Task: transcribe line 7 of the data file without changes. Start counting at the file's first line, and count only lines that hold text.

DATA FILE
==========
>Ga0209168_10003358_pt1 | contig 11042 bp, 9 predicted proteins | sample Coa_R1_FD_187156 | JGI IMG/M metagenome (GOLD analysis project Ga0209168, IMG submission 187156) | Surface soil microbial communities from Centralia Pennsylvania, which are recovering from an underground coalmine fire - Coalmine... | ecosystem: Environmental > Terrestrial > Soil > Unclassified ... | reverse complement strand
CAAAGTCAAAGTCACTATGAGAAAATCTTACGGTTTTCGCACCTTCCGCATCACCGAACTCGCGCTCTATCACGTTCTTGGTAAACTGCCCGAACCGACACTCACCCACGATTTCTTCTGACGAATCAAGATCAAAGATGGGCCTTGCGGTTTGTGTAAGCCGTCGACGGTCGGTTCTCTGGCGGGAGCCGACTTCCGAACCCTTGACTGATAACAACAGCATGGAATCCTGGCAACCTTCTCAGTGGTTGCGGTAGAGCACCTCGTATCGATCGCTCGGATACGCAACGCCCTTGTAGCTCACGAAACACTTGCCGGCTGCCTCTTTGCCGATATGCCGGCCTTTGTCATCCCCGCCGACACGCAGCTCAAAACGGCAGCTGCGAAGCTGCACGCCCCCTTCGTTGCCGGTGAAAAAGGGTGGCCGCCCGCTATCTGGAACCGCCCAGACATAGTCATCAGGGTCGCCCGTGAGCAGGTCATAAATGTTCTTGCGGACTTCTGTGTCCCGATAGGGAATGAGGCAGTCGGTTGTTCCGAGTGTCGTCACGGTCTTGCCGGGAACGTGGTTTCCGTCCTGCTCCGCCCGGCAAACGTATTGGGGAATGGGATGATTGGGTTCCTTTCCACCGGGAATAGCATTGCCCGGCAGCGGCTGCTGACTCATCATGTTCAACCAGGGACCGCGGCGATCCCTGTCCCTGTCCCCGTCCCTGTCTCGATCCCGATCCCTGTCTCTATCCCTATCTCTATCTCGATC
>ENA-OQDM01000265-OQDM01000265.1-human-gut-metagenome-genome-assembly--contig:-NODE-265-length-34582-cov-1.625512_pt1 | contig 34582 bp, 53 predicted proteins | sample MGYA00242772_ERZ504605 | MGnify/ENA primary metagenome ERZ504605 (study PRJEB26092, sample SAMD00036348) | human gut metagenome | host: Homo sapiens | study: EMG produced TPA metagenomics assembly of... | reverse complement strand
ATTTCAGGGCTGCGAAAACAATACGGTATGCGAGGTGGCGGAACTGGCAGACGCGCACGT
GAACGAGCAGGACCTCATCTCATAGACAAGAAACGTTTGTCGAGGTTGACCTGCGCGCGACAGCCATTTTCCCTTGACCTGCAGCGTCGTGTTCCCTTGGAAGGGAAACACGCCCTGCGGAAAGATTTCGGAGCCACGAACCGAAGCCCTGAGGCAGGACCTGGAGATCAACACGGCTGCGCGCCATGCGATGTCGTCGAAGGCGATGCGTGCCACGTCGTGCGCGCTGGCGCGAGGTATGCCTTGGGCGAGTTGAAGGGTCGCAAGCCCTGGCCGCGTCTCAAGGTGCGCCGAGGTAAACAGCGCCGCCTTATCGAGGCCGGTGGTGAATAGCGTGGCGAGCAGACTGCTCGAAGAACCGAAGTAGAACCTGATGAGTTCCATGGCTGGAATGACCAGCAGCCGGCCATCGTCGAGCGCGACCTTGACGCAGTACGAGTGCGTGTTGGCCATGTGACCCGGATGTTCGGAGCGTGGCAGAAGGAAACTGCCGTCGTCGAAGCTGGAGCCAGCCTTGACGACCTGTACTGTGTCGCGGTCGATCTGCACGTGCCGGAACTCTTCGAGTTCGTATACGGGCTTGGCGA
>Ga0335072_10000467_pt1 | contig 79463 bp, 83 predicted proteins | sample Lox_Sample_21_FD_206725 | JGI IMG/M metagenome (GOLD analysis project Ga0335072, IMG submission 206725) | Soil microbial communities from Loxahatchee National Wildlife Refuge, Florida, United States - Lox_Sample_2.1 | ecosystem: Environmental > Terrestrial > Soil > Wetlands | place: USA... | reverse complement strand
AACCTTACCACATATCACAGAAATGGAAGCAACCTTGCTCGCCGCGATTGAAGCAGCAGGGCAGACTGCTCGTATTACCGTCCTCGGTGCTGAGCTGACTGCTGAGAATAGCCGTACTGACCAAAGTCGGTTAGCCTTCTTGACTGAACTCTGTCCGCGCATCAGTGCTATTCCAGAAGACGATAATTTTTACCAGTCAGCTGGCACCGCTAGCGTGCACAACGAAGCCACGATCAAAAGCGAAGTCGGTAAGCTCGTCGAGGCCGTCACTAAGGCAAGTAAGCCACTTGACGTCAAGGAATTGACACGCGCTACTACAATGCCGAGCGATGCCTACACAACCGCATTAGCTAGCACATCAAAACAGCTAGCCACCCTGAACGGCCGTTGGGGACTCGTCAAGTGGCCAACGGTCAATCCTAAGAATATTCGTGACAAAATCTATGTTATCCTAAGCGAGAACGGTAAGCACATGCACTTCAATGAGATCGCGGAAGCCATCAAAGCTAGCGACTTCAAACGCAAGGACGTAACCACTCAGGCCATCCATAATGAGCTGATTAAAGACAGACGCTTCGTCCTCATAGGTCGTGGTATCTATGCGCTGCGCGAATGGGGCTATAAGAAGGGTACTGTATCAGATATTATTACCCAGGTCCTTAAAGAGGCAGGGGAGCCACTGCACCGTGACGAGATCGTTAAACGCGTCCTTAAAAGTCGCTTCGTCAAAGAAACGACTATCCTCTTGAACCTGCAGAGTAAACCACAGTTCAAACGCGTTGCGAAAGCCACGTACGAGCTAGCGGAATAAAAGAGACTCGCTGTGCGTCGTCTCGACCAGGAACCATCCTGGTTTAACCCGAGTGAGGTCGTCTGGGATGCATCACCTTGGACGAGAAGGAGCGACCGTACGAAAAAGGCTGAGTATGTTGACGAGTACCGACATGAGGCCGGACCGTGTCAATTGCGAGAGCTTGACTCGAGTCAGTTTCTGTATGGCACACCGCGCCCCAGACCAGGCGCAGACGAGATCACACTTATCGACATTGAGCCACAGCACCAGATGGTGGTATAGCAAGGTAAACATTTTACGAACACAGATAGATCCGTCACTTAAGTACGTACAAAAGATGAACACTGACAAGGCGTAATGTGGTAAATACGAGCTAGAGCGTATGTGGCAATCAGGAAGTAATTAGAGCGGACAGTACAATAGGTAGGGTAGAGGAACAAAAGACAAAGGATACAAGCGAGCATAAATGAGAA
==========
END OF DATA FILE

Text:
AACCTTACCACATATCACAGAAATGGAAGCAACCTTGCTCGCCGCGATTGAAGCAGCAGGGCAGACTGCTCGTATTACCGTCCTCGGTGCTGAGCTGACTGCTGAGAATAGCCGTACTGACCAAAGTCGGTTAGCCTTCTTGACTGAACTCTGTCCGCGCATCAGTGCTATTCCAGAAGACGATAATTTTTACCAGTCAGCTGGCACCGCTAGCGTGCACAACGAAGCCACGATCAAAAGCGAAGTCGGTAAGCTCGTCGAGGCCGTCACTAAGGCAAGTAAGCCACTTGACGTCAAGGAATTGACACGCGCTACTACAATGCCGAGCGATGCCTACACAACCGCATTAGCTAGCACATCAAAACAGCTAGCCACCCTGAACGGCCGTTGGGGACTCGTCAAGTGGCCAACGGTCAATCCTAAGAATATTCGTGACAAAATCTATGTTATCCTAAGCGAGAACGGTAAGCACATGCACTTCAATGAGATCGCGGAAGCCATCAAAGCTAGCGACTTCAAACGCAAGGACGTAACCACTCAGGCCATCCATAATGAGCTGATTAAAGACAGACGCTTCGTCCTCATAGGTCGTGGTATCTATGCGCTGCGCGAATGGGGCTATAAGAAGGGTACTGTATCAGATATTATTACCCAGGTCCTTAAAGAGGCAGGGGAGCCACTGCACCGTGACGAGATCGTTAAACGCGTCCTTAAAAGTCGCTTCGTCAAAGAAACGACTATCCTCTTGAACCTGCAGAGTAAACCACAGTTCAAACGCGTTGCGAAAGCCACGTACGAGCTAGCGGAATAAAAGAGACTCGCTGTGCGTCGTCTCGACCAGGAACCATCCTGGTTTAACCCGAGTGAGGTCGTCTGGGATGCATCACCTTGGACGAGAAGGAGCGACCGTACGAAAAAGGCTGAGTATGTTGACGAGTACCGACATGAGGCCGGACCGTGTCAATTGCGAGAGCTTGACTCGAGTCAGTTTCTGTATGGCACACCGCGCCCCAGACCAGGCGCAGACGAGATCACACTTATCGACATTGAGCCACAGCACCAGATGGTGGTATAGCAAGGTAAACATTTTACGAACACAGATAGATCCGTCACTTAAGTACGTACAAAAGATGAACACTGACAAGGCGTAATGTGGTAAATACGAGCTAGAGCGTATGTGGCAATCAGGAAGTAATTAGAGCGGACAGTACAATAGGTAGGGTAGAGGAACAAAAGACAAAGGATACAAGCGAGCATAAATGAGAA